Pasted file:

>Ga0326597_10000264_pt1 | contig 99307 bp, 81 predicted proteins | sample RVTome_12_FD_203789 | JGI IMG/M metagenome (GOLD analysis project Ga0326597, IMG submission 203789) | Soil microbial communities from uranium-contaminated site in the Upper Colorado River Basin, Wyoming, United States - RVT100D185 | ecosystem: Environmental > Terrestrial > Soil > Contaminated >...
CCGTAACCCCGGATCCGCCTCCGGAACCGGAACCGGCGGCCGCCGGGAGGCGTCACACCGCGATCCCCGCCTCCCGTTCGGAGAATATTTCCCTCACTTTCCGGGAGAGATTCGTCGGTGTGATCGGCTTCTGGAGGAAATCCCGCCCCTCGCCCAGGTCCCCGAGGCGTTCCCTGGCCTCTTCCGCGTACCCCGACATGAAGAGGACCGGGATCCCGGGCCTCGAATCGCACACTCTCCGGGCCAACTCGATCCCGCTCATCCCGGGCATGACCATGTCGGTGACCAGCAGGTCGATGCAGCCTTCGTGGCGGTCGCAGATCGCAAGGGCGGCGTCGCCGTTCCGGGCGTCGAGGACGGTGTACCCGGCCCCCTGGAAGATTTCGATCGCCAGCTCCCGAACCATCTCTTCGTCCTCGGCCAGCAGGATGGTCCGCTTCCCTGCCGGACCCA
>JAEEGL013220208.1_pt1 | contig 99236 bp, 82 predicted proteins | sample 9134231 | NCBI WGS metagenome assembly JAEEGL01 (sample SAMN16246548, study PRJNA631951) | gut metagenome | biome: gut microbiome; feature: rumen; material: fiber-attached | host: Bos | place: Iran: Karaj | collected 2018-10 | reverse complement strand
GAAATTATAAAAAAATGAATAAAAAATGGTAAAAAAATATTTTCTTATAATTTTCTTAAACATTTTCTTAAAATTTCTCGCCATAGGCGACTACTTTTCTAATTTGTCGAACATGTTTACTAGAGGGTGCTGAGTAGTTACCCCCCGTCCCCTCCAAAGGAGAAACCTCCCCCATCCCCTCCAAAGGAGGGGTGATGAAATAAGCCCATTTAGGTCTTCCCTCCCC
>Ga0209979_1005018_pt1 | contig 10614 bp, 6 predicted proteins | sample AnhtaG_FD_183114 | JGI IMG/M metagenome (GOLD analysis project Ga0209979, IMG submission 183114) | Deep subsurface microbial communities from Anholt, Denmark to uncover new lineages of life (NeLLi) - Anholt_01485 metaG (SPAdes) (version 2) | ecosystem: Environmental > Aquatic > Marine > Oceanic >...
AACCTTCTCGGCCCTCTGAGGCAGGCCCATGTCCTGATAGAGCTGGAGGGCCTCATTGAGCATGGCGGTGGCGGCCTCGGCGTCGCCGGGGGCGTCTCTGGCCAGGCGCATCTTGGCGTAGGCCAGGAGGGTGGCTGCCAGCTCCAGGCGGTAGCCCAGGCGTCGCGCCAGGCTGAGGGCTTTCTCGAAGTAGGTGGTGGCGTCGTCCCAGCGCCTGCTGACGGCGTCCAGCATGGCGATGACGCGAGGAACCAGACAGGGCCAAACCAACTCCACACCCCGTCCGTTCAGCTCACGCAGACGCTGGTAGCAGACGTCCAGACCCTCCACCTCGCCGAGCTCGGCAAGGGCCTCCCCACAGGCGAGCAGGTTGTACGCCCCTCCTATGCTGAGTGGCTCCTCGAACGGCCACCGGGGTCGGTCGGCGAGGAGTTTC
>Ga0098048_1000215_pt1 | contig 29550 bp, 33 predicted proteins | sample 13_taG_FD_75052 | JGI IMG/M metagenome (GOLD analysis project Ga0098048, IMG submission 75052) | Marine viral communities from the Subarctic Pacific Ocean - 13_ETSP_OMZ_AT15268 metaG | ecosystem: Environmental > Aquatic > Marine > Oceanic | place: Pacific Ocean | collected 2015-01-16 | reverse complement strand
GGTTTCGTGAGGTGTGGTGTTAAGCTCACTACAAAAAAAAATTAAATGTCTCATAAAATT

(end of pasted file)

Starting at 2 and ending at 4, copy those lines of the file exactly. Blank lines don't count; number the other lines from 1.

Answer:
CCGTAACCCCGGATCCGCCTCCGGAACCGGAACCGGCGGCCGCCGGGAGGCGTCACACCGCGATCCCCGCCTCCCGTTCGGAGAATATTTCCCTCACTTTCCGGGAGAGATTCGTCGGTGTGATCGGCTTCTGGAGGAAATCCCGCCCCTCGCCCAGGTCCCCGAGGCGTTCCCTGGCCTCTTCCGCGTACCCCGACATGAAGAGGACCGGGATCCCGGGCCTCGAATCGCACACTCTCCGGGCCAACTCGATCCCGCTCATCCCGGGCATGACCATGTCGGTGACCAGCAGGTCGATGCAGCCTTCGTGGCGGTCGCAGATCGCAAGGGCGGCGTCGCCGTTCCGGGCGTCGAGGACGGTGTACCCGGCCCCCTGGAAGATTTCGATCGCCAGCTCCCGAACCATCTCTTCGTCCTCGGCCAGCAGGATGGTCCGCTTCCCTGCCGGACCCA
>JAEEGL013220208.1_pt1 | contig 99236 bp, 82 predicted proteins | sample 9134231 | NCBI WGS metagenome assembly JAEEGL01 (sample SAMN16246548, study PRJNA631951) | gut metagenome | biome: gut microbiome; feature: rumen; material: fiber-attached | host: Bos | place: Iran: Karaj | collected 2018-10 | reverse complement strand
GAAATTATAAAAAAATGAATAAAAAATGGTAAAAAAATATTTTCTTATAATTTTCTTAAACATTTTCTTAAAATTTCTCGCCATAGGCGACTACTTTTCTAATTTGTCGAACATGTTTACTAGAGGGTGCTGAGTAGTTACCCCCCGTCCCCTCCAAAGGAGAAACCTCCCCCATCCCCTCCAAAGGAGGGGTGATGAAATAAGCCCATTTAGGTCTTCCCTCCCC